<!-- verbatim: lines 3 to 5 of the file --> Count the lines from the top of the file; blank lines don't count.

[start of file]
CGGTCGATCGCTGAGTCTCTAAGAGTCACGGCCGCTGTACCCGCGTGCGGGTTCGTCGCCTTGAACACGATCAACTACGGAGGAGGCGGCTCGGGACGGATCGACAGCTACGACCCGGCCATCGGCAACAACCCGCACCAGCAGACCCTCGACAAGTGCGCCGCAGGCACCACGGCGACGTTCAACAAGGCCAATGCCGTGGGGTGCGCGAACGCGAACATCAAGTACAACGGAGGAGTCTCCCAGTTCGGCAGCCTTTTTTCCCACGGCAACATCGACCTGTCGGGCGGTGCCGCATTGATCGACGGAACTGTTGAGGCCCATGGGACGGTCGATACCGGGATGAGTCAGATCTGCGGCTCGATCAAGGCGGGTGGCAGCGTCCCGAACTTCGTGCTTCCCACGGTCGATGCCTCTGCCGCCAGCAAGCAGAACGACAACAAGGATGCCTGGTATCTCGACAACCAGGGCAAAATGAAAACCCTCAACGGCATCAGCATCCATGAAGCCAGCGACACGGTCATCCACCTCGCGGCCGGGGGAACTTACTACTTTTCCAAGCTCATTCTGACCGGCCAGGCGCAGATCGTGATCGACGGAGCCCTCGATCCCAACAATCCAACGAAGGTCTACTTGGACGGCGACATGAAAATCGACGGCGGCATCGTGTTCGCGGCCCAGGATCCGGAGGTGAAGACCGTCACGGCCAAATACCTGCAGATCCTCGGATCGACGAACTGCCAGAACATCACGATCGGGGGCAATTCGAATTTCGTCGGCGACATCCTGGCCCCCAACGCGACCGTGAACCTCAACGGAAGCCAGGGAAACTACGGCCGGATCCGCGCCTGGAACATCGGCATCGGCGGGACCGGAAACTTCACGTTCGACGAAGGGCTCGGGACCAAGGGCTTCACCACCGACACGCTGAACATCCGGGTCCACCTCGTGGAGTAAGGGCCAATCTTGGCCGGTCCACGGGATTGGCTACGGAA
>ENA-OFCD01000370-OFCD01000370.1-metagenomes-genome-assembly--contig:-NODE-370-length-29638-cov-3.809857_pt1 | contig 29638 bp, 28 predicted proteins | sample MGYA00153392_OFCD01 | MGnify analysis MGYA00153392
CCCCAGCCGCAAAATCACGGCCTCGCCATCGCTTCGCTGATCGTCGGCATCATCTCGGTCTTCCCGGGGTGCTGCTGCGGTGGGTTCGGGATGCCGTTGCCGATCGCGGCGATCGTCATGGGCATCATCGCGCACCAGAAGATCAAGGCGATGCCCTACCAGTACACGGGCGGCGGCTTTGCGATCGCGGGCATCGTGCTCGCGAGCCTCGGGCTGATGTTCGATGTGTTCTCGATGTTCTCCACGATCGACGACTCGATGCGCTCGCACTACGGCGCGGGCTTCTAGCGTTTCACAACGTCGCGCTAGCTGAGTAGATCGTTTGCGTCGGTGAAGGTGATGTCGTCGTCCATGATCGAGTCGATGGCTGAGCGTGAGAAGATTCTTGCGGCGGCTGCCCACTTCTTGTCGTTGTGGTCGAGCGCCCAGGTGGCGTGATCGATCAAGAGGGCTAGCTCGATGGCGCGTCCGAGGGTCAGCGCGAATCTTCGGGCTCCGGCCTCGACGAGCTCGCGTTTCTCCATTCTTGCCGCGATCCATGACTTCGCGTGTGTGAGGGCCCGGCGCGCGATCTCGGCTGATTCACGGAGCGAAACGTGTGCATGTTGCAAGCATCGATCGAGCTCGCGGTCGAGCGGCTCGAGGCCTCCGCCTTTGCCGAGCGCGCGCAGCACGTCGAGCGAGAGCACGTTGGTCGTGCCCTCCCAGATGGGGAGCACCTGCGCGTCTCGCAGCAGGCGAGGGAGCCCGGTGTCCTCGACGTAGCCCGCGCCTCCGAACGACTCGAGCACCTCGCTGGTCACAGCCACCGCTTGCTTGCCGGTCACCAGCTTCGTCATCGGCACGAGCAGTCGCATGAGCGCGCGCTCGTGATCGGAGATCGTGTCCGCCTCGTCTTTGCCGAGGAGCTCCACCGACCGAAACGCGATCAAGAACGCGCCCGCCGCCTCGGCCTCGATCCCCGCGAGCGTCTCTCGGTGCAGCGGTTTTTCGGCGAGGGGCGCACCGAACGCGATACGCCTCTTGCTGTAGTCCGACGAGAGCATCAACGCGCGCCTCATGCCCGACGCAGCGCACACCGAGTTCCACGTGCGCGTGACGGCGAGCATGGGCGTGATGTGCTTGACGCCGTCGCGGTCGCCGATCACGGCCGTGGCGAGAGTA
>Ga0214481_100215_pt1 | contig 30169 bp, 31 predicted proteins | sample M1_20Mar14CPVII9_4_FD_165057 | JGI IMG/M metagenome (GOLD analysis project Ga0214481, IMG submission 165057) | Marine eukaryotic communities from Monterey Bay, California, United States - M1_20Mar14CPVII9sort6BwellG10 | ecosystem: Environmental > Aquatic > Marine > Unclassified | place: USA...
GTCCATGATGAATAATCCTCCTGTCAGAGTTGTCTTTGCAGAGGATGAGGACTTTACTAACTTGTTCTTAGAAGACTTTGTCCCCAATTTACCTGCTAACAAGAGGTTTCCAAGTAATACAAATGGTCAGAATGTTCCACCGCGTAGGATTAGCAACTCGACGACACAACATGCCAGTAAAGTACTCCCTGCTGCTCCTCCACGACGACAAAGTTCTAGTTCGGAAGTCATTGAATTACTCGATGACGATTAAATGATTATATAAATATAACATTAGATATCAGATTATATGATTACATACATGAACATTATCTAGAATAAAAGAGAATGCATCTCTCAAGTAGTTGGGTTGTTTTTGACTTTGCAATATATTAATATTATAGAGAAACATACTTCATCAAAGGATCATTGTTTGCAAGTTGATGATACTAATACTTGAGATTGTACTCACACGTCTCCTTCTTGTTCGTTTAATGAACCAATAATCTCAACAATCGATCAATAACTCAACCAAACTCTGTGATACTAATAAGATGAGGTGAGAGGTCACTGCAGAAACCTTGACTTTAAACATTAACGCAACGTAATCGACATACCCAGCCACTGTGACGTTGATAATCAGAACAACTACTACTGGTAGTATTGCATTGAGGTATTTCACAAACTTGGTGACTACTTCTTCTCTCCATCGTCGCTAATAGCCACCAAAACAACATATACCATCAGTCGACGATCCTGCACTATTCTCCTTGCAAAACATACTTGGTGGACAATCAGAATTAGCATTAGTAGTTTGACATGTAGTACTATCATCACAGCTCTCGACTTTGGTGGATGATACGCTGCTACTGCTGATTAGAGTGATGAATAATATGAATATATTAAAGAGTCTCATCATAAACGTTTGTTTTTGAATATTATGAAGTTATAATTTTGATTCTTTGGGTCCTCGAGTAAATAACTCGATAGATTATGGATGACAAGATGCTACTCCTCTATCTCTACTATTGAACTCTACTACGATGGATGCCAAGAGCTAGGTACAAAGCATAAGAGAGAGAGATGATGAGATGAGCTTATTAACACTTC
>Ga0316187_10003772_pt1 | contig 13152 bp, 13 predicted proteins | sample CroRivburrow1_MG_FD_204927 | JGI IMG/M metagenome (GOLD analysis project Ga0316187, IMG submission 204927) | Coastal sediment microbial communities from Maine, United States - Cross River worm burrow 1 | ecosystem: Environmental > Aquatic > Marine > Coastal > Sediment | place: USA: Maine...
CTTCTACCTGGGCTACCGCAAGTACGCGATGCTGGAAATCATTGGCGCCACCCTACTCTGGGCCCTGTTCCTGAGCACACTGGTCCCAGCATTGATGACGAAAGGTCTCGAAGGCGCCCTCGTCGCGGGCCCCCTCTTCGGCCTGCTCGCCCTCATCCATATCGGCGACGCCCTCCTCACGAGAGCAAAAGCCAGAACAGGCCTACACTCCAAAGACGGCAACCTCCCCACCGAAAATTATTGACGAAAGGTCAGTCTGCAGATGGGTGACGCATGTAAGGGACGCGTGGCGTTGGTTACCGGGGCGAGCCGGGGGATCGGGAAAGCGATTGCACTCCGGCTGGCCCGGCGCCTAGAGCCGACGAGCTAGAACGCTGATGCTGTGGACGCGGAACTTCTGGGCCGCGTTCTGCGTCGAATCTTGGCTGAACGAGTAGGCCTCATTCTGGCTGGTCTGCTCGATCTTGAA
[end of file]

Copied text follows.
CCCCAGCCGCAAAATCACGGCCTCGCCATCGCTTCGCTGATCGTCGGCATCATCTCGGTCTTCCCGGGGTGCTGCTGCGGTGGGTTCGGGATGCCGTTGCCGATCGCGGCGATCGTCATGGGCATCATCGCGCACCAGAAGATCAAGGCGATGCCCTACCAGTACACGGGCGGCGGCTTTGCGATCGCGGGCATCGTGCTCGCGAGCCTCGGGCTGATGTTCGATGTGTTCTCGATGTTCTCCACGATCGACGACTCGATGCGCTCGCACTACGGCGCGGGCTTCTAGCGTTTCACAACGTCGCGCTAGCTGAGTAGATCGTTTGCGTCGGTGAAGGTGATGTCGTCGTCCATGATCGAGTCGATGGCTGAGCGTGAGAAGATTCTTGCGGCGGCTGCCCACTTCTTGTCGTTGTGGTCGAGCGCCCAGGTGGCGTGATCGATCAAGAGGGCTAGCTCGATGGCGCGTCCGAGGGTCAGCGCGAATCTTCGGGCTCCGGCCTCGACGAGCTCGCGTTTCTCCATTCTTGCCGCGATCCATGACTTCGCGTGTGTGAGGGCCCGGCGCGCGATCTCGGCTGATTCACGGAGCGAAACGTGTGCATGTTGCAAGCATCGATCGAGCTCGCGGTCGAGCGGCTCGAGGCCTCCGCCTTTGCCGAGCGCGCGCAGCACGTCGAGCGAGAGCACGTTGGTCGTGCCCTCCCAGATGGGGAGCACCTGCGCGTCTCGCAGCAGGCGAGGGAGCCCGGTGTCCTCGACGTAGCCCGCGCCTCCGAACGACTCGAGCACCTCGCTGGTCACAGCCACCGCTTGCTTGCCGGTCACCAGCTTCGTCATCGGCACGAGCAGTCGCATGAGCGCGCGCTCGTGATCGGAGATCGTGTCCGCCTCGTCTTTGCCGAGGAGCTCCACCGACCGAAACGCGATCAAGAACGCGCCCGCCGCCTCGGCCTCGATCCCCGCGAGCGTCTCTCGGTGCAGCGGTTTTTCGGCGAGGGGCGCACCGAACGCGATACGCCTCTTGCTGTAGTCCGACGAGAGCATCAACGCGCGCCTCATGCCCGACGCAGCGCACACCGAGTTCCACGTGCGCGTGACGGCGAGCATGGGCGTGATGTGCTTGACGCCGTCGCGGTCGCCGATCACGGCCGTGGCGAGAGTA
>Ga0214481_100215_pt1 | contig 30169 bp, 31 predicted proteins | sample M1_20Mar14CPVII9_4_FD_165057 | JGI IMG/M metagenome (GOLD analysis project Ga0214481, IMG submission 165057) | Marine eukaryotic communities from Monterey Bay, California, United States - M1_20Mar14CPVII9sort6BwellG10 | ecosystem: Environmental > Aquatic > Marine > Unclassified | place: USA...
GTCCATGATGAATAATCCTCCTGTCAGAGTTGTCTTTGCAGAGGATGAGGACTTTACTAACTTGTTCTTAGAAGACTTTGTCCCCAATTTACCTGCTAACAAGAGGTTTCCAAGTAATACAAATGGTCAGAATGTTCCACCGCGTAGGATTAGCAACTCGACGACACAACATGCCAGTAAAGTACTCCCTGCTGCTCCTCCACGACGACAAAGTTCTAGTTCGGAAGTCATTGAATTACTCGATGACGATTAAATGATTATATAAATATAACATTAGATATCAGATTATATGATTACATACATGAACATTATCTAGAATAAAAGAGAATGCATCTCTCAAGTAGTTGGGTTGTTTTTGACTTTGCAATATATTAATATTATAGAGAAACATACTTCATCAAAGGATCATTGTTTGCAAGTTGATGATACTAATACTTGAGATTGTACTCACACGTCTCCTTCTTGTTCGTTTAATGAACCAATAATCTCAACAATCGATCAATAACTCAACCAAACTCTGTGATACTAATAAGATGAGGTGAGAGGTCACTGCAGAAACCTTGACTTTAAACATTAACGCAACGTAATCGACATACCCAGCCACTGTGACGTTGATAATCAGAACAACTACTACTGGTAGTATTGCATTGAGGTATTTCACAAACTTGGTGACTACTTCTTCTCTCCATCGTCGCTAATAGCCACCAAAACAACATATACCATCAGTCGACGATCCTGCACTATTCTCCTTGCAAAACATACTTGGTGGACAATCAGAATTAGCATTAGTAGTTTGACATGTAGTACTATCATCACAGCTCTCGACTTTGGTGGATGATACGCTGCTACTGCTGATTAGAGTGATGAATAATATGAATATATTAAAGAGTCTCATCATAAACGTTTGTTTTTGAATATTATGAAGTTATAATTTTGATTCTTTGGGTCCTCGAGTAAATAACTCGATAGATTATGGATGACAAGATGCTACTCCTCTATCTCTACTATTGAACTCTACTACGATGGATGCCAAGAGCTAGGTACAAAGCATAAGAGAGAGAGATGATGAGATGAGCTTATTAACACTTC